Sec. Bob McDonald visits Phoenix and Las Vegas VAMC

McDonald

During a press conference in 2014, Secretary Bob McDonald gave his personal cell phone number to reporters to show them that he was serious about working with them and the American people to improve service and rebuild trust with America’s Veterans.

A number of those reporters broadcast Bob’s number from coast-to-coast and, in less than 24 hours, the Veteran community blew up McDonald’s phone.

Most executives would have thrown that phone away and started over, but not McDonald. He listened to voicemail, returned calls and kept up the best he could, but the calls kept coming and he realized he needed help – a lot of help. More importantly, Veterans needed help too. He turned to longtime VA employee Debi Bevins to help him handle the massive volume of calls and ensure that each Veteran’s concern was addressed in a timely manner.

Image of Debi Bevins, director of Client Relations

Bevins

Among other things, Bevins has been VA’s customer service guru in the Secretary’s office through numerous VA secretaries and is well-known for her ability to keep things on track. One her favorite tools for this is a system/process she spearheaded several years ago – the Client Service Initiative. Without getting into the boring details, when a Veteran calls the secretary’s office, the client service team helps the employee get the Veteran to the proper VA subject matter expert to help answer their questions or solve the problem. The neat part of the system is that it also tracks what each employee has done along the way and sends automatic reminders if the issue is not resolved in a timely manner. Its goal is to keep things from falling to the proverbial cracks.

“It allows VA employees to communicate across organizational lines no matter what level they work on,” Bevins explained. “It streamlines the process and ensures that everything is done properly and in accordance with regulations.”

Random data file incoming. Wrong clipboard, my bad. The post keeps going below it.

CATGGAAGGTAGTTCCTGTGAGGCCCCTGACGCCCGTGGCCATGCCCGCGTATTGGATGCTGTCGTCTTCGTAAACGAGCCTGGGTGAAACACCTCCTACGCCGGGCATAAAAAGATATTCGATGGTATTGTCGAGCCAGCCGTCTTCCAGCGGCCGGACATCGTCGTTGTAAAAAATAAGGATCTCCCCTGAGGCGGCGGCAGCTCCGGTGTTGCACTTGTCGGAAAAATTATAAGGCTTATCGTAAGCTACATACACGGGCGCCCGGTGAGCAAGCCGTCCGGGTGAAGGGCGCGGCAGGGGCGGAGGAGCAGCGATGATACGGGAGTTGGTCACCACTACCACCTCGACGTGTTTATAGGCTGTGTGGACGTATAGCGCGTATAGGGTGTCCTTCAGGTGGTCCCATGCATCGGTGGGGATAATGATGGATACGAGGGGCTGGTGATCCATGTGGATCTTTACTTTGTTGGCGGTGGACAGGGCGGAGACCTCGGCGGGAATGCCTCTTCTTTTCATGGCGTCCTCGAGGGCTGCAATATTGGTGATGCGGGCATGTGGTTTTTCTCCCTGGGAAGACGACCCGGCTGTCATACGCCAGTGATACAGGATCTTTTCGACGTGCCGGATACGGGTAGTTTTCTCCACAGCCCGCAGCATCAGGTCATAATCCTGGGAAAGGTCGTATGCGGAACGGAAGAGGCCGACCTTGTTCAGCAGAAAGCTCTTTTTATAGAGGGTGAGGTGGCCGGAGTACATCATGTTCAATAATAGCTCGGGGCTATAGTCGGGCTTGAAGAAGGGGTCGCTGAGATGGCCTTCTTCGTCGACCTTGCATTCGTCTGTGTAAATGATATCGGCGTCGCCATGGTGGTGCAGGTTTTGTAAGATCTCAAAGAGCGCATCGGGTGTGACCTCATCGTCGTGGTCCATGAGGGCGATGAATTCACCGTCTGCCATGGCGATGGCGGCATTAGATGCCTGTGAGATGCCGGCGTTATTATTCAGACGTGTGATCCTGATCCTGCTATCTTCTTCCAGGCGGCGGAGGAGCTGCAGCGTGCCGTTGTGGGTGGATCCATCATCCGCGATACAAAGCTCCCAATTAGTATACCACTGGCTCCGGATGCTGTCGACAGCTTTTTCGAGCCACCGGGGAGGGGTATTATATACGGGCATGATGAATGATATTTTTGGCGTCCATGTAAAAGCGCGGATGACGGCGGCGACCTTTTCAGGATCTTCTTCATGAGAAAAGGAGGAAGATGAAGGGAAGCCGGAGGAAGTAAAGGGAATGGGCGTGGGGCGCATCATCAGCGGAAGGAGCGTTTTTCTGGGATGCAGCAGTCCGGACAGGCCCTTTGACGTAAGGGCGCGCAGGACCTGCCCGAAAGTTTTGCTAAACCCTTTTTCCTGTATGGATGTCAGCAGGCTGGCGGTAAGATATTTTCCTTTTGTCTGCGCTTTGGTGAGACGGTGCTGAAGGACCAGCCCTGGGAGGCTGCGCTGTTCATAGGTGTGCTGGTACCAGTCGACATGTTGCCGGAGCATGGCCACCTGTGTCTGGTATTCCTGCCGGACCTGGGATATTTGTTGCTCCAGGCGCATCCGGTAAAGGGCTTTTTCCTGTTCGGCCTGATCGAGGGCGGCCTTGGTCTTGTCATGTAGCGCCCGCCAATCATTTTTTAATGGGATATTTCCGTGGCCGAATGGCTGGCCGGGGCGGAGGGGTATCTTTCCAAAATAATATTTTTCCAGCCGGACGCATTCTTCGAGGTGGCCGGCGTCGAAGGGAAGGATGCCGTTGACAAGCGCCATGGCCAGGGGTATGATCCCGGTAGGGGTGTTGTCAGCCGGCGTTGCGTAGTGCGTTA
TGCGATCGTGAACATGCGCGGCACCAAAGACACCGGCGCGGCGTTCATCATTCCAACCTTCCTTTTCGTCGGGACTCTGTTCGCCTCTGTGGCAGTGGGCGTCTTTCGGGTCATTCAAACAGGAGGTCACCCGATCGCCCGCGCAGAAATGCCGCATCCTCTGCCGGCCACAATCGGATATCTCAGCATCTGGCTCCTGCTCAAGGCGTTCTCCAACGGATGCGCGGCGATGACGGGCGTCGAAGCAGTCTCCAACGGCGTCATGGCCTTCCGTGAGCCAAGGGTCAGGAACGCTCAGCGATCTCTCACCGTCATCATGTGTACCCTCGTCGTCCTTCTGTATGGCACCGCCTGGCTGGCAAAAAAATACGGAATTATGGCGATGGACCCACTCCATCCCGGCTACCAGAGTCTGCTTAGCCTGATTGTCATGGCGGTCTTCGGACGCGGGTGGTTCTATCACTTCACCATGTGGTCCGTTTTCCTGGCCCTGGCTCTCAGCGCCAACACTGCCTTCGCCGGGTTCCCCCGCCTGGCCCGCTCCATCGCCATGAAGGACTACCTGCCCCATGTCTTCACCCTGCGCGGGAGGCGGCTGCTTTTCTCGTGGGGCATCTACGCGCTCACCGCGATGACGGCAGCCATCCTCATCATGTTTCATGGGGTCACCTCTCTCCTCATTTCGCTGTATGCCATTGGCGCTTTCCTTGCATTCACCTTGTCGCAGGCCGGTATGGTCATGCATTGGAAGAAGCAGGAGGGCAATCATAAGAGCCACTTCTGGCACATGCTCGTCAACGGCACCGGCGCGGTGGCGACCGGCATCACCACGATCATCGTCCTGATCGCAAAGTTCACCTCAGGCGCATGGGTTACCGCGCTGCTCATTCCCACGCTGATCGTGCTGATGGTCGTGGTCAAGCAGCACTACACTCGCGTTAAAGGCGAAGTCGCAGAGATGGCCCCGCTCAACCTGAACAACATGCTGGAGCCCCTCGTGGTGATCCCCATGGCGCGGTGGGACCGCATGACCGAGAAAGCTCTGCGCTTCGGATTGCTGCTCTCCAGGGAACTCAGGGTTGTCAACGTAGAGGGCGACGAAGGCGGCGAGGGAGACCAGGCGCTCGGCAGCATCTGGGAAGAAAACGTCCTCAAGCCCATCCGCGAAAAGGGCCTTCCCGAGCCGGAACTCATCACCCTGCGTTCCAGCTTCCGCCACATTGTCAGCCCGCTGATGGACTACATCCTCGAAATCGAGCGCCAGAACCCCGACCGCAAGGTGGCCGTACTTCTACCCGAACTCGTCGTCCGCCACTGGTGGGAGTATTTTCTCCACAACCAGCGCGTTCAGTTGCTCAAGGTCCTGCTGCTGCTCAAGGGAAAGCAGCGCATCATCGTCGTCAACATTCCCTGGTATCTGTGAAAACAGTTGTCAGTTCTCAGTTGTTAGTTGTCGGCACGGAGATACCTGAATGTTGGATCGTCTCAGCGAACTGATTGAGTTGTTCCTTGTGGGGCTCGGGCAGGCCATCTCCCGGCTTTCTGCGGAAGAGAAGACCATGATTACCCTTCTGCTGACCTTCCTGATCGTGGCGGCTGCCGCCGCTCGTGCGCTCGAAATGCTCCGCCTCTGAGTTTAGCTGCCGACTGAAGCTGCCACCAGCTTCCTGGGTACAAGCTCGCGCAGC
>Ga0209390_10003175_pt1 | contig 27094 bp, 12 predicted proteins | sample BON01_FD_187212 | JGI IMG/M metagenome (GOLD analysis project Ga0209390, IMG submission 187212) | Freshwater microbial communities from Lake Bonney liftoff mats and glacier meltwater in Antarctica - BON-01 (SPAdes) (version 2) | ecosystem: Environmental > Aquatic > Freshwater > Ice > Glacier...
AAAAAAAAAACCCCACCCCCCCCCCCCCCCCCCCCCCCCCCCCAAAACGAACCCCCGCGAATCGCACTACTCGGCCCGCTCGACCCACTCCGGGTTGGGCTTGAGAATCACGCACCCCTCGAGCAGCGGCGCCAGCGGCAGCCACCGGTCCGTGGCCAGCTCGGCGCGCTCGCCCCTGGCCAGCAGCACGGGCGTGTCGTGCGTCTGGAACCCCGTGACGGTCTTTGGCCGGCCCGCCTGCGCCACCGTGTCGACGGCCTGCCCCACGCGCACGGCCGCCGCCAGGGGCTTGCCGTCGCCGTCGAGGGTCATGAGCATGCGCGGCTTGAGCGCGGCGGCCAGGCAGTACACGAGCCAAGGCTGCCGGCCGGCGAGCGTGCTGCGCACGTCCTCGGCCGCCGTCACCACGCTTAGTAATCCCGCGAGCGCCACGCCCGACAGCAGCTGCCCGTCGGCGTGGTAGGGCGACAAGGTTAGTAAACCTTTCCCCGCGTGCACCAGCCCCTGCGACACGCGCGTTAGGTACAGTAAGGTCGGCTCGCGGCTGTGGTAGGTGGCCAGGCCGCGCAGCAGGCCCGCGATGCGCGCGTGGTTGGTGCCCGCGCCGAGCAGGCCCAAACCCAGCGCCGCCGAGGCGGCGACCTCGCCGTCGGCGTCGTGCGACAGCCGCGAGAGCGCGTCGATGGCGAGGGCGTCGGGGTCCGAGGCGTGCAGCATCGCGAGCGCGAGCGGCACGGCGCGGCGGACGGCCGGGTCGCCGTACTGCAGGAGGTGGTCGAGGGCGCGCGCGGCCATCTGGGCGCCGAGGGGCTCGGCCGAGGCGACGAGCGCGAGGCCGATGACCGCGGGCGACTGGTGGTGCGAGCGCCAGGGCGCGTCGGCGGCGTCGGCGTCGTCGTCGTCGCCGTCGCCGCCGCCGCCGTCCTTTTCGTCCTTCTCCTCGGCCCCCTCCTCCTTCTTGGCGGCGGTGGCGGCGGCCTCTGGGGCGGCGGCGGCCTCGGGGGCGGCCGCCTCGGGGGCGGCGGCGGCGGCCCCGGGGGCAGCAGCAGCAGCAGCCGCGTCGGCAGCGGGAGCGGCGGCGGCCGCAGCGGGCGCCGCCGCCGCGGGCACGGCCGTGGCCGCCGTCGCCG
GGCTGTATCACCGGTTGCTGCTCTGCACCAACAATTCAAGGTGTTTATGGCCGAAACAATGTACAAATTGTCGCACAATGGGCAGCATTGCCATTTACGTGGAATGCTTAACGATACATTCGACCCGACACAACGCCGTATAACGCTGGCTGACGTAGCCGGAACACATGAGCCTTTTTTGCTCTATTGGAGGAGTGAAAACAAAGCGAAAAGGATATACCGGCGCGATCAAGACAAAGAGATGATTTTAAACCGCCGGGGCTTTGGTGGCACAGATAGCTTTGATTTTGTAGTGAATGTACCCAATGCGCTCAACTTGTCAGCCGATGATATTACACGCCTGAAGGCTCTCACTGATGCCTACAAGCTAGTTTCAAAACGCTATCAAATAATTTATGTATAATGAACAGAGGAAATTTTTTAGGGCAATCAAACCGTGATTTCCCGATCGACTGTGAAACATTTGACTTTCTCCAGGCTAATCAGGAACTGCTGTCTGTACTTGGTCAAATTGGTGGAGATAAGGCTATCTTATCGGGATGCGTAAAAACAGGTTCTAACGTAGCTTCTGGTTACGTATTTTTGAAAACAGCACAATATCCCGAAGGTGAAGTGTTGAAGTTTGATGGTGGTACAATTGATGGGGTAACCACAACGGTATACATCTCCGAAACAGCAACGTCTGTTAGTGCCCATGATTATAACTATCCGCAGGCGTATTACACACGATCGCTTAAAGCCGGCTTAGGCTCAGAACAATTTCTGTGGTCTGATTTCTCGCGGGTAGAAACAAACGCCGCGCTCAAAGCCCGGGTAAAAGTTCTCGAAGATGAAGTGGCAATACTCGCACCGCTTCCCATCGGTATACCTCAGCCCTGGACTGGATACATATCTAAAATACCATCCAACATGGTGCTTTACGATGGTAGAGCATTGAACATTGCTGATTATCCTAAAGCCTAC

Before the release of McDonald’s cell phone number, Bevins processed 60 to 100 Veteran calls per week. After it hit the airwaves, that number quickly jumped to more than 1,000 calls per week.  She needed help and slowly built a team of experts that now work under the banner of the Office of Client Relations (OCR).

OCR is currently comprised of 10 volunteer employees on detail from offices throughout VA. These employees bring a variety a knowledge and skills to the table that allow them to triage a Veteran’s problem to figure out where it needs to go and how it can be best answered in the most expeditious manner.

“We have four Board of Veterans Appeals employees on the team, two from VHA, two from VBA and two administrative specialists from the secretary’s office,” said team leader Scott Dale, who is also one of the Board attorneys on the team. “Having this broad depth of expertise on team allows us to navigate VA’s numerous administrations and business lines quickly and effectively.”

According to Dale, about 68 percent of the calls from Veterans are directly related to claims or appeals. The other inquiries run the gamut from the very simple questions or the most complex of complaints. The team works every single one with the same level of caring and precision while following a detailed process that involves working closely with the experts in the field and local level as they perform the hands-on work.

“Everything we do, we want done correctly under the pertinent laws and policies,” said Dale. “We are rebuilding trust with our Veterans by making sure their issues are being handled correctly and in a timely manner. That does not always mean they get the answer they are hoping for, but the answer they received is the correct answer.”

Helping Veterans get the answer they deserve is a major part of why employees accepted the detail to the team in the first place. Candice Henderson, a client relations specialist on the team, believes that there is no higher calling than working at VA.

“I think the mission of the Department of Veterans Affairs is one of, if not the most, noble missions in federal government work. These Veterans are willing to sacrifice themselves to fight for the freedoms that all of us have, so to be able to help and give back to them is great,” Henderson said. “I’m getting to put a voice to a name. You get to know the stories of the Veterans. Some of the older WWII Veterans have outlived their comrades and some of them have outlived their wives and children. They call in with these amazing stories of their war experiences and then say ‘I’ve never been one to ask for help, but I need it now.’ And so of course, of course, we would help!”

Some of the questions Henderson and the other team members help to answer are simple, but yet very important to the Veteran such as: Has their claim been received, has their appeal been filed, or their bank has changed and they are not getting their direct deposit.